NASA began a tradition of playing music to astronauts during the Gemini program, and first used music to wake up a flight crew during Apollo 15.[14] A special musical track is chosen for each day in space, often by the astronauts' families, to have a special meaning to an individual member of the crew, or in reference to the day's planned activities.[15]

Flight DaySongArtist/Composer
Day 2"Blast-Off Columbia"Written by Jerry W. Rucker, a NASA shuttle technician; sung by Roy McCall
Day 3"Reveille"Houston DJs Hudson and Harrigan

Gallery

See also

References

 This article incorporates public domain material from websites or documents of the National Aeronautics and Space Administration.

  1. ^ a b c STS-1 Transcript. Internet Archive. Retrieved 19 October 2012.
  2. ^ "STS-1 Overview". NASA. http://science.ksc.nasa.gov/shuttle/missions/sts-1/mission-sts-1.html. Retrieved 22 August 2010.
  3. ^ "STS-1 Anomaly Report". NASA. 2003-02-27. p. 19. http://www.jsc.nasa.gov/news/columbia/anomaly/STS1.pdf.
  4. ^ a b STS-1 Technical Crew Debriefing, page 4-4
  5. ^ King, James R. (1981-04-13). "NASA says missing tiles no threat to shuttle". The Madison Courier. Associated Press. http://news.google.com/newspapers?id=4rRkAAAAIBAJ&sjid=tGcNAAAAIBAJ&pg=5544%2C1256886. Retrieved February 28, 2012.
  6. ^ "STS-1 Anomaly Report". NASA. 2003-02-27. p. 39. http://www.jsc.nasa.gov/news/columbia/anomaly/STS1.pdf.
  7. ^ "Cosmic log". MSNBC. 12 April 2006. http://www.msnbc.msn.com/id/12243173/#060412b. Retrieved 21 November 2009.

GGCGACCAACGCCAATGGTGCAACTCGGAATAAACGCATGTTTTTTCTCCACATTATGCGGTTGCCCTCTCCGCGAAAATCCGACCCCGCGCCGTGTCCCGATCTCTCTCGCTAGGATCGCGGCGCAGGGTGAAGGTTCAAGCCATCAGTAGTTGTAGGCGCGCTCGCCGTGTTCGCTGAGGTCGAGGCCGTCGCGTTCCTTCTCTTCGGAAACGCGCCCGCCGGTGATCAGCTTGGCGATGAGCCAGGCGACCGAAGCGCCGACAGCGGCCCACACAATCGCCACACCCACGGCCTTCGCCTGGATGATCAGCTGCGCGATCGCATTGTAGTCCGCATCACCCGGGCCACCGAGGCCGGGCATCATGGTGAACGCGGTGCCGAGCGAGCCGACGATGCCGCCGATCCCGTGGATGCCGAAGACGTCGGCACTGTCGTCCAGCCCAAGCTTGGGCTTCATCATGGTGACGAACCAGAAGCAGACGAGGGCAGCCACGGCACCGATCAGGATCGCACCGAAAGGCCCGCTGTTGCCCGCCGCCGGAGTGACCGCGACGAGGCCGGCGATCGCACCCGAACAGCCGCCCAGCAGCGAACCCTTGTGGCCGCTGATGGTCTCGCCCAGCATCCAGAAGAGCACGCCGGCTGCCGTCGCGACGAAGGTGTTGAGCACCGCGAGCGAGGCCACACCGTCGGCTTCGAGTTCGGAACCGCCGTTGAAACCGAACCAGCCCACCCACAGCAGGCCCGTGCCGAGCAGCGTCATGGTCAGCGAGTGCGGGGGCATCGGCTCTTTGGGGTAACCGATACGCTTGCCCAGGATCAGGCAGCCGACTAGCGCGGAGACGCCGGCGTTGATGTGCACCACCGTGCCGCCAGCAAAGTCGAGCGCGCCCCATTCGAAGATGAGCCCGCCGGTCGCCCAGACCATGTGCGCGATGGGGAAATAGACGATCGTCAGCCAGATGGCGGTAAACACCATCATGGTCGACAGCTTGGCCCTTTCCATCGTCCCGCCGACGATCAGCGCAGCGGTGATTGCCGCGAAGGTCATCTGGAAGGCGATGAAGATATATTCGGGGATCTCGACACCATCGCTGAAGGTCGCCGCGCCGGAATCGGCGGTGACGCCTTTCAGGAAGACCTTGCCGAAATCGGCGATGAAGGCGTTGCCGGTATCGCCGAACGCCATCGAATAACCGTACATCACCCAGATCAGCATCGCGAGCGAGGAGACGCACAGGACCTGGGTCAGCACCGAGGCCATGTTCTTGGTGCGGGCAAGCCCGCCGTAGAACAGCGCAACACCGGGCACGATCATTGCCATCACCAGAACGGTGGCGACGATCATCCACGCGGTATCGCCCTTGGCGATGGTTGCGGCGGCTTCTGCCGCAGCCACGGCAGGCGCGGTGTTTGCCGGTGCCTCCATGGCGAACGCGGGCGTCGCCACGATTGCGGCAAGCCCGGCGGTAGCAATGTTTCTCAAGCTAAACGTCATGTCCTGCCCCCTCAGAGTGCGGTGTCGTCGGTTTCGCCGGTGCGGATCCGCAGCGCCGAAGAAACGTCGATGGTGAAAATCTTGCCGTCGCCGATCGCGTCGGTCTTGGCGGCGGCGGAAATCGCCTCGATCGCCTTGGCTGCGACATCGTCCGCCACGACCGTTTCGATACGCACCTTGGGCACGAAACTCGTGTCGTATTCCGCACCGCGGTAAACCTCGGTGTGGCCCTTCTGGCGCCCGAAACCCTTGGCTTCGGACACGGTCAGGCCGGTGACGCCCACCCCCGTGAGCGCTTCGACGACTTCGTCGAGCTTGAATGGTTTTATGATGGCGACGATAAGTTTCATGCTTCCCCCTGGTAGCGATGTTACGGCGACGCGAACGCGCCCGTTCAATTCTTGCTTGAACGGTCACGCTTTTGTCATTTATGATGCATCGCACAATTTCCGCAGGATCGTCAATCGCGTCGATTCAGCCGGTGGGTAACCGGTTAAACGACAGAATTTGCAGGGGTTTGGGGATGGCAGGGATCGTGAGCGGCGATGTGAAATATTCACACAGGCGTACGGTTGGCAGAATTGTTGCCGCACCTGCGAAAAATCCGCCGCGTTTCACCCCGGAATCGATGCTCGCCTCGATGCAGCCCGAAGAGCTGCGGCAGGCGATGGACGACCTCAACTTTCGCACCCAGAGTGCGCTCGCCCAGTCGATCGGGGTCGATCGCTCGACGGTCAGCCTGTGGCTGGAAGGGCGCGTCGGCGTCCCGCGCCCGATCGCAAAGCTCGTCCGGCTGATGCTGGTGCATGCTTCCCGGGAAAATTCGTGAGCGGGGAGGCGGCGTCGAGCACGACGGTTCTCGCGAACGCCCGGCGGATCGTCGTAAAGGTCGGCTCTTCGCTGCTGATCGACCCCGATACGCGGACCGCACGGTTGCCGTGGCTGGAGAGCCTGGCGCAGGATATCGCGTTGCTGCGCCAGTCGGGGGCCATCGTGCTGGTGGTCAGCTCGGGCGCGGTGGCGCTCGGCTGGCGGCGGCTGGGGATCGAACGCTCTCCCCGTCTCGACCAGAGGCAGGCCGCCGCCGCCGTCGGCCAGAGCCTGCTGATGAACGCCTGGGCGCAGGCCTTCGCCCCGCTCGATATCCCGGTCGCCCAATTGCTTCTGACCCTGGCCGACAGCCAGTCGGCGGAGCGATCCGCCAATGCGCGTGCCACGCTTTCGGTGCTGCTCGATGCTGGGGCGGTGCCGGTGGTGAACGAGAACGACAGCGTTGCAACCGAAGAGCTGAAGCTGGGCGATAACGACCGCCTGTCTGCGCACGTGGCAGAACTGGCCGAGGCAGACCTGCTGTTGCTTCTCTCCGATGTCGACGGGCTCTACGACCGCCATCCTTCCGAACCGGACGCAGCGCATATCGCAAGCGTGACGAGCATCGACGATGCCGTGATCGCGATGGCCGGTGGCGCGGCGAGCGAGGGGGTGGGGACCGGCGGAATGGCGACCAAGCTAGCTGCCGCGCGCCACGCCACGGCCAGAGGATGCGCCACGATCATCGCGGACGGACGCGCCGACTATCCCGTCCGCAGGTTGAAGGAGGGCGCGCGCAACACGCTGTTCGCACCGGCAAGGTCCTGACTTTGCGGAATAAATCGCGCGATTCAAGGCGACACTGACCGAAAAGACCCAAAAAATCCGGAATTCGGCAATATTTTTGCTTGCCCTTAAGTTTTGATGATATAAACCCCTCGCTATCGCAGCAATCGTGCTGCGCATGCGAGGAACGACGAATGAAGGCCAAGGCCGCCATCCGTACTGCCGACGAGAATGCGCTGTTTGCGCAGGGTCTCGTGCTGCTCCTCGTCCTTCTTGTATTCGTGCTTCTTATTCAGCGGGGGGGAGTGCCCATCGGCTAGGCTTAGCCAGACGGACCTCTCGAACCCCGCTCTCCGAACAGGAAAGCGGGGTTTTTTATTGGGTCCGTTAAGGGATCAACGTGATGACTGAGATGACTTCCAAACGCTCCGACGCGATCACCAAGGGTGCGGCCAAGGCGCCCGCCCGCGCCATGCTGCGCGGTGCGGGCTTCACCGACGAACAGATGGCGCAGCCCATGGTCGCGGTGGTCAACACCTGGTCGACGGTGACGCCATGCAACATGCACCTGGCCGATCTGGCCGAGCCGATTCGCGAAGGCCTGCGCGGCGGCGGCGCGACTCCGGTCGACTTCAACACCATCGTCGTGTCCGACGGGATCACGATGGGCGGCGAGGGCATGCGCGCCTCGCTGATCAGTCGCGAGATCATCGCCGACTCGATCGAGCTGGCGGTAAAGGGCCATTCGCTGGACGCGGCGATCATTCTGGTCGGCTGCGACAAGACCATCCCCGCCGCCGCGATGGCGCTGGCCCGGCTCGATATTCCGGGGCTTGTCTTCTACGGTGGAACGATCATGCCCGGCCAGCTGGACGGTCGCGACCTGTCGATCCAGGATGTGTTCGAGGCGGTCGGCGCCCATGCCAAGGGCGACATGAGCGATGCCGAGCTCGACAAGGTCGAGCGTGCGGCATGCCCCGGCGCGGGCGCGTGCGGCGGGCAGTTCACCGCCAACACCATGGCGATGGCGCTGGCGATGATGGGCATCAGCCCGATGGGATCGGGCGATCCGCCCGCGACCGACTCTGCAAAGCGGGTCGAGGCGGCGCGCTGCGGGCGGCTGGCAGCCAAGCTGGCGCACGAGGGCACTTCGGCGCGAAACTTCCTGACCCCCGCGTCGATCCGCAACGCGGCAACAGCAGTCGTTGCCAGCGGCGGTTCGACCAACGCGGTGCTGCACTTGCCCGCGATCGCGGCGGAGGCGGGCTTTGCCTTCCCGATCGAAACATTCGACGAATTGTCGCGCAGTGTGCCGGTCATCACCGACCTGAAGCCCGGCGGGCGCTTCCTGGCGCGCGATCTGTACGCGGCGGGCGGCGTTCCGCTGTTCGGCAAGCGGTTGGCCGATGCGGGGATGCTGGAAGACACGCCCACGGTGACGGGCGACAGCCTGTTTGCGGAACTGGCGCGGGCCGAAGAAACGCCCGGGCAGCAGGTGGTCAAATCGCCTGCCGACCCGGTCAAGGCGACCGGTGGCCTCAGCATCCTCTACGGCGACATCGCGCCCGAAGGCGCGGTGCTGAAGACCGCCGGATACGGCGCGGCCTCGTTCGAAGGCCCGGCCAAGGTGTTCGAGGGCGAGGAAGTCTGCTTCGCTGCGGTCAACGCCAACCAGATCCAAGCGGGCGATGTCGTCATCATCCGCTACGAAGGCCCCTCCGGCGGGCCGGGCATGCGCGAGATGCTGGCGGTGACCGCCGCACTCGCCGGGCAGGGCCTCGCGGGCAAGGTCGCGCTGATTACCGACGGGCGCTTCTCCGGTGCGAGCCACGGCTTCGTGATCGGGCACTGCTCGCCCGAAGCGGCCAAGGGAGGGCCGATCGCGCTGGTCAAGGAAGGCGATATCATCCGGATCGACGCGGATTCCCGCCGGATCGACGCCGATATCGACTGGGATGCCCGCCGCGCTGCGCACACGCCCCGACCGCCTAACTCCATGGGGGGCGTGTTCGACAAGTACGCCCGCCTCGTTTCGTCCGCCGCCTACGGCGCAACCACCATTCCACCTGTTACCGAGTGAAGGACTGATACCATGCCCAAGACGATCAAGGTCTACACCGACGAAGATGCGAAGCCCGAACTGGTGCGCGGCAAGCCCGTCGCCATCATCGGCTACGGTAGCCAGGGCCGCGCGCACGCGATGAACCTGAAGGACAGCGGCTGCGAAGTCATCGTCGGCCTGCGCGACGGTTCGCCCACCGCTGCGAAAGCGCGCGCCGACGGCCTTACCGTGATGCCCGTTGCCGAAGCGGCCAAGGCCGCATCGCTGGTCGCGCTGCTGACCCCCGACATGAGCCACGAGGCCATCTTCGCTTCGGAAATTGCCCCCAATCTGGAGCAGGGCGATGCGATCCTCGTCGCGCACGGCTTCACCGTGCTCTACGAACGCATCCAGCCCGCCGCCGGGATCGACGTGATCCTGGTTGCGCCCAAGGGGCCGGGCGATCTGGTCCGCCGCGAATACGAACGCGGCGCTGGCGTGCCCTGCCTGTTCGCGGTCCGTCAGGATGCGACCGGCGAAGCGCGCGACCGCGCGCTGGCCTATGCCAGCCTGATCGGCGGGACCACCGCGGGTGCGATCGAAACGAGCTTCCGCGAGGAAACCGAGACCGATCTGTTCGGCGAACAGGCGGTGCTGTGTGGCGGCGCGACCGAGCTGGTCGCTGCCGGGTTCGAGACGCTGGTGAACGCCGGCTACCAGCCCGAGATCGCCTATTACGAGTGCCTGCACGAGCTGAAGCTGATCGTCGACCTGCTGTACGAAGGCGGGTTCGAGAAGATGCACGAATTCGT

8. ^ Kenneth Iliff and Mary Shafer, Space Shuttle Hypersonic Aerodynamic and Aerothermodynamic Flight Research and the Comparison to Ground Test Results, Page 5-6
  9. ^ Jeff Foust (14 April 2003). "John Young’s shuttle secret". Space Review. http://www.thespacereview.com/article/15/1. Retrieved 22 August 2010.
  10. ^ STS-1 In-Flight Anomaly report, page 33
  11. ^ "NASA – STS-1". Nasa.gov. http://www.nasa.gov/mission_pages/shuttle/sts1/index.html. Retrieved 12 August 2010.
  12. ^ National Aeronautics and Space Administration "NASA Takes Delivery of 100th Space Shuttle External Tank." Press Release 99–193. 16 August 1999.
  13. ^ "25 years later, JSC remembers shuttle’s first flight". JSC Features. Johnson Spaceflight Center. issue 502. http://www.jsc.nasa.gov/jscfeatures/articles/000000502.html. Retrieved 3 March 2010.
  14. ^ Fries, Colin (25 June 2007). "Chronology of Wakeup Calls" (PDF). NASA. http://history.nasa.gov/wakeup%20calls.pdf. Retrieved 13 August 2007.
  15. ^ NASA (11 May 2009). "STS-1 Wakeup Calls". NASA.

External links